… the intertwining of regional conflicts.
[The most striking thing was] the domestic nature of conflicts.
[The] U.S. is missing the domestic dimension of Lebanon's interaction with Israel.
[The most striking thing was the] power struggle--representation of interests,
elites, poor. Basic needs being met and individual economic growth is desired by
all, but competing interests and distrust prevents groups from working together.
… how provision of goods/state services is key.
… how important/central issue that the state provision of goods and services is
excluding Israel and Syria, each interest group focused on goods and services
[The most striking thing I learned is] that civil wars are not just a 2 party
conflicts - there are multiple sides.
… difference between the Israeli state and Israelis.
… that most Palestinians do not support the PA or identify with it.
… I find it fascinating that they are not still fighting each other to this day (well,
they are but not at the same scale). There are so many opposing sides with each
having some common ground, but the differences causing them to pull triggers.
… [that] after 1976, the fighting was within individual militias, not between them.
… [the] whole situation around Palestinian refugees – [I] was not aware they are
opposed to the PA.
[I] came away with a better understanding of grievances overall.
The best part was actually the overview of the water conflicts in the region and
how they are related to the political disputes.
Students were struck by the common goals of opponents and the similarities
between the warring parties.
[I was surprised by] how similar [the] positions were once [you] throw out [the]
ethno/religious positions - all want same thing.
… how opposition among Palestinians seemed to want all the same things. It's an
example of domestic political weakness and discord preventing progress.
… that common interests exist but sides are unable to pursue them.
… that the Palestinians and Israelis share common interests but are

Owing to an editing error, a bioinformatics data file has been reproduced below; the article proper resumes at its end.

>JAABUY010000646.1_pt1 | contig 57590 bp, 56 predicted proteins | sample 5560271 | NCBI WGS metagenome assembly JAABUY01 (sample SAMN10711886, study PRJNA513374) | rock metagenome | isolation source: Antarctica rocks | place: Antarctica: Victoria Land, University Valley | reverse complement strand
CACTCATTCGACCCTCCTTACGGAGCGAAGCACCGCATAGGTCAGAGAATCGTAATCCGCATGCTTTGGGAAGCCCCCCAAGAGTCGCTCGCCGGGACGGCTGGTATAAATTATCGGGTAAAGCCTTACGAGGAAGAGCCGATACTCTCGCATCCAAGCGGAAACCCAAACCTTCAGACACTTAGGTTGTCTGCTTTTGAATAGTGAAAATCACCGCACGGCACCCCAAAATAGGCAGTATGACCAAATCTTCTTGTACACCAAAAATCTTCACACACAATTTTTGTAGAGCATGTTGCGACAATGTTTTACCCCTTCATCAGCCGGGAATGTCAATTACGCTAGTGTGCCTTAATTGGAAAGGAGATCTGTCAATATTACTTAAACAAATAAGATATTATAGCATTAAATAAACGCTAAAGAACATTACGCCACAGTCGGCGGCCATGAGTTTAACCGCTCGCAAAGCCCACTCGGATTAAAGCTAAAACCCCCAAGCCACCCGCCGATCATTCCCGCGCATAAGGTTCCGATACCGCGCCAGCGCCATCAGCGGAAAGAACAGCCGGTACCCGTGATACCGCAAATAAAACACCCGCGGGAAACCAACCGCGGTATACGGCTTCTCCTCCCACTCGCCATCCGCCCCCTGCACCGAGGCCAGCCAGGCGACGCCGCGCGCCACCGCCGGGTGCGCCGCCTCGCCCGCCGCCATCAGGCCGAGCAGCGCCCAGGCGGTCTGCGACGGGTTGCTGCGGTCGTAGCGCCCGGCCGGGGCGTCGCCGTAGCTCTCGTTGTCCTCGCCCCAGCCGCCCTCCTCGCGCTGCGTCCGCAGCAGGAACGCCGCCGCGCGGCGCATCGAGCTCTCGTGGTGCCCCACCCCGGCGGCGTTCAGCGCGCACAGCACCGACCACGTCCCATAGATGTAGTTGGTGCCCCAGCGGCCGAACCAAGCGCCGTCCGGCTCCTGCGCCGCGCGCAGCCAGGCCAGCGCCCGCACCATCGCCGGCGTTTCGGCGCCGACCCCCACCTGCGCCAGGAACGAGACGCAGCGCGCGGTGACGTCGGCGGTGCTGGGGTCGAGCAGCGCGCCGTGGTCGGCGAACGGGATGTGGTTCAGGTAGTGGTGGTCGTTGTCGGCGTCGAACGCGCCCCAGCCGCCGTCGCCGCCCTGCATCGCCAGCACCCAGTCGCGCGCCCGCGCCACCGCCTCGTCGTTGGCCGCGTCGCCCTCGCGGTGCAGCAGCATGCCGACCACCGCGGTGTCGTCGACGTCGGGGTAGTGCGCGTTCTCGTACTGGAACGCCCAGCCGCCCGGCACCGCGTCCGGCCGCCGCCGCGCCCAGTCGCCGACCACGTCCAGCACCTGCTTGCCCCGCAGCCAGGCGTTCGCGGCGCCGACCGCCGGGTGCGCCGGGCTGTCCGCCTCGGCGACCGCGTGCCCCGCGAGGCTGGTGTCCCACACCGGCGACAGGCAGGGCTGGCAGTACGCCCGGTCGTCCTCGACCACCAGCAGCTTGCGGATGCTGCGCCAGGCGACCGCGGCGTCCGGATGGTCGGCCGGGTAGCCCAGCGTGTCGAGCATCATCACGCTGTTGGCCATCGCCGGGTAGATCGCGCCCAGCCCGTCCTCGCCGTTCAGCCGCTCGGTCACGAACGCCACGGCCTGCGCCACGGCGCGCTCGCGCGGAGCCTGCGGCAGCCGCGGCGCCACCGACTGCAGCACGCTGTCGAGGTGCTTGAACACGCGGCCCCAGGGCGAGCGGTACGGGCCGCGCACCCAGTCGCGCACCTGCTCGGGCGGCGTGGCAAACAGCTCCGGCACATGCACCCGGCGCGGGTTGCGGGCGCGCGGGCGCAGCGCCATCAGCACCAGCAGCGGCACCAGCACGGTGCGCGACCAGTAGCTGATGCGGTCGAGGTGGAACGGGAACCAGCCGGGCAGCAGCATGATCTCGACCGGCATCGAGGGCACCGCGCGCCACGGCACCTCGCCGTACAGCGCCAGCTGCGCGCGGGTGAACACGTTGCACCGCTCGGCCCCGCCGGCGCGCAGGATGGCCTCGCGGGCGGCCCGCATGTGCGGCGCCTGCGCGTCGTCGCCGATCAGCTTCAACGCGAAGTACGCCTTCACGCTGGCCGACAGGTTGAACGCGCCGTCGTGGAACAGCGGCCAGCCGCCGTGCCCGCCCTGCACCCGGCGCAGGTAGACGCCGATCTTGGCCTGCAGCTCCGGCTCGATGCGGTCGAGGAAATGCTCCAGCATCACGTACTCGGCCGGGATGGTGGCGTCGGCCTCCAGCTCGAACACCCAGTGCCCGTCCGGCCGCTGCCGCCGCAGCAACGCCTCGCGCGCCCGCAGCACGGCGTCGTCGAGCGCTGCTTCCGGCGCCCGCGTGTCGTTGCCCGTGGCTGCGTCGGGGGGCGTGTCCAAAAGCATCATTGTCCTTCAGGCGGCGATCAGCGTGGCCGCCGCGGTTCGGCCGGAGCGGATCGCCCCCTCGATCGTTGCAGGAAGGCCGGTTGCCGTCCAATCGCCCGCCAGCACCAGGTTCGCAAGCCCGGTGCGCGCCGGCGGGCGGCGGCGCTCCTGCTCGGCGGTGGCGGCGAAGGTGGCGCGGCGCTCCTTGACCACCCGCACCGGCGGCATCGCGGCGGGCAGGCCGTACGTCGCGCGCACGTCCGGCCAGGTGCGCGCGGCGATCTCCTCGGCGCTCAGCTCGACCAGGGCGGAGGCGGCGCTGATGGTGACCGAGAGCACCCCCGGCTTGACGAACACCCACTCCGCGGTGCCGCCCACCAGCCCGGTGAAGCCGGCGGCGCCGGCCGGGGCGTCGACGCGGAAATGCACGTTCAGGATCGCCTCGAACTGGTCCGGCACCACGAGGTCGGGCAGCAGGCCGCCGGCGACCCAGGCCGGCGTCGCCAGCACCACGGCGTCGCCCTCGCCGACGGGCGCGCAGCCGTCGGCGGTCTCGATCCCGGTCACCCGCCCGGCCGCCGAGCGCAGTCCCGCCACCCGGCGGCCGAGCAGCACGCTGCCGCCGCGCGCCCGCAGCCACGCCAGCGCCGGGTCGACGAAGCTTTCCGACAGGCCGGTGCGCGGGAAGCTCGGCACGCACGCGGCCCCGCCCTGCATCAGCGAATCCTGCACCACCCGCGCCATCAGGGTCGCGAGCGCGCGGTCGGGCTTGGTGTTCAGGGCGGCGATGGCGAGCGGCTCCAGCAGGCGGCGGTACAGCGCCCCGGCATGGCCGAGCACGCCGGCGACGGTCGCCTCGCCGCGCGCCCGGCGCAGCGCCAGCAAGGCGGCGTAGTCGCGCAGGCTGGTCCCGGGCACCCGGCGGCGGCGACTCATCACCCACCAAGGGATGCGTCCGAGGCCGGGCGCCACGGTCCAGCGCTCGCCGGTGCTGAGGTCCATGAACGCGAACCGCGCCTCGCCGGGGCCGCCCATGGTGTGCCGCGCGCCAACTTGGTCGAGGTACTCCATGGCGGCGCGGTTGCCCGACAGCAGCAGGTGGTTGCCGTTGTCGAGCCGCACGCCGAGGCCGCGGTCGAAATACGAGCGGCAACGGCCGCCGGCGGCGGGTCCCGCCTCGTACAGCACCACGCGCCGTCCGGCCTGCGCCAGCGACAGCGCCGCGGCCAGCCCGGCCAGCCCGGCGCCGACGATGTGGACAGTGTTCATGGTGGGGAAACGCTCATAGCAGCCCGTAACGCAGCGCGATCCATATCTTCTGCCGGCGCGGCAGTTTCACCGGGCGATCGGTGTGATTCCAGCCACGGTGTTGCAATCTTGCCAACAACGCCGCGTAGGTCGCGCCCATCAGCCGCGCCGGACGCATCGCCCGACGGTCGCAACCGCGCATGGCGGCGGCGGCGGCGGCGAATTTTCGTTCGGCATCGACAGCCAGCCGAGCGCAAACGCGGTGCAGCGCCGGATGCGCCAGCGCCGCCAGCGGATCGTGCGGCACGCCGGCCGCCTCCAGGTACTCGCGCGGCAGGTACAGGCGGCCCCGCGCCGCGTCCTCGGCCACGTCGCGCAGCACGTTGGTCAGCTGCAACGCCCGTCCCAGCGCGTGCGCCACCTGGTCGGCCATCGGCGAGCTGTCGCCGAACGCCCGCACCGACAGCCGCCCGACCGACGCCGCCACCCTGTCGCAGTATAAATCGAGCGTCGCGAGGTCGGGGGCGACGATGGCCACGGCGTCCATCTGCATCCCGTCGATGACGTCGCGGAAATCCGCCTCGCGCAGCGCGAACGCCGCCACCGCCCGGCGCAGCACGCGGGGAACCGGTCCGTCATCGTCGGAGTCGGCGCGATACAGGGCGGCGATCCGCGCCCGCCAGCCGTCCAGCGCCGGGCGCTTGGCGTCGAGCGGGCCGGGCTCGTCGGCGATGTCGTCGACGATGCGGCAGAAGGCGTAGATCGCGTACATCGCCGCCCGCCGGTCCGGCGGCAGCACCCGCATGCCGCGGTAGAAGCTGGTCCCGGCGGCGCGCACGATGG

unwilling/unable to pursue them.
It didn’t play out all the way, but I was surprised to learn that to some degree, the
interests of Syria and Israel were complementary. Syria's pursuit of self interest
actually served Israeli interest in decreasing hostility to the north.
New Questions and Policy Options
Students reported that the simulations generated new questions and a desire to
9


Convention
All Academic Convention makes running your annual conference simple and cost effective. It is your online solution for abstract management, peer review, and scheduling for your annual meeting or convention.
Submission - Custom fields, multiple submission types, tracks, audio visual, multiple upload formats, automatic conversion to pdf.
Review - Peer Review, Bulk reviewer assignment, bulk emails, ranking, z-score statistics, and multiple worksheets!
Reports - Many standard and custom reports generated while you wait. Print programs with participant indexes, event grids, and more!
Scheduling - Flexible and convenient grid scheduling within rooms and buildings. Conflict checking and advanced filtering.
Communication - Bulk email tools to help your administrators send reminders and responses. Use form letters, a message center, and much more!
Management - Search tools, duplicate people management, editing tools, submission transfers, many tools to manage a variety of conference management headaches!
Click here for more information.

first   previous   Page 9 of 14   next   last

©2012 All Academic, Inc.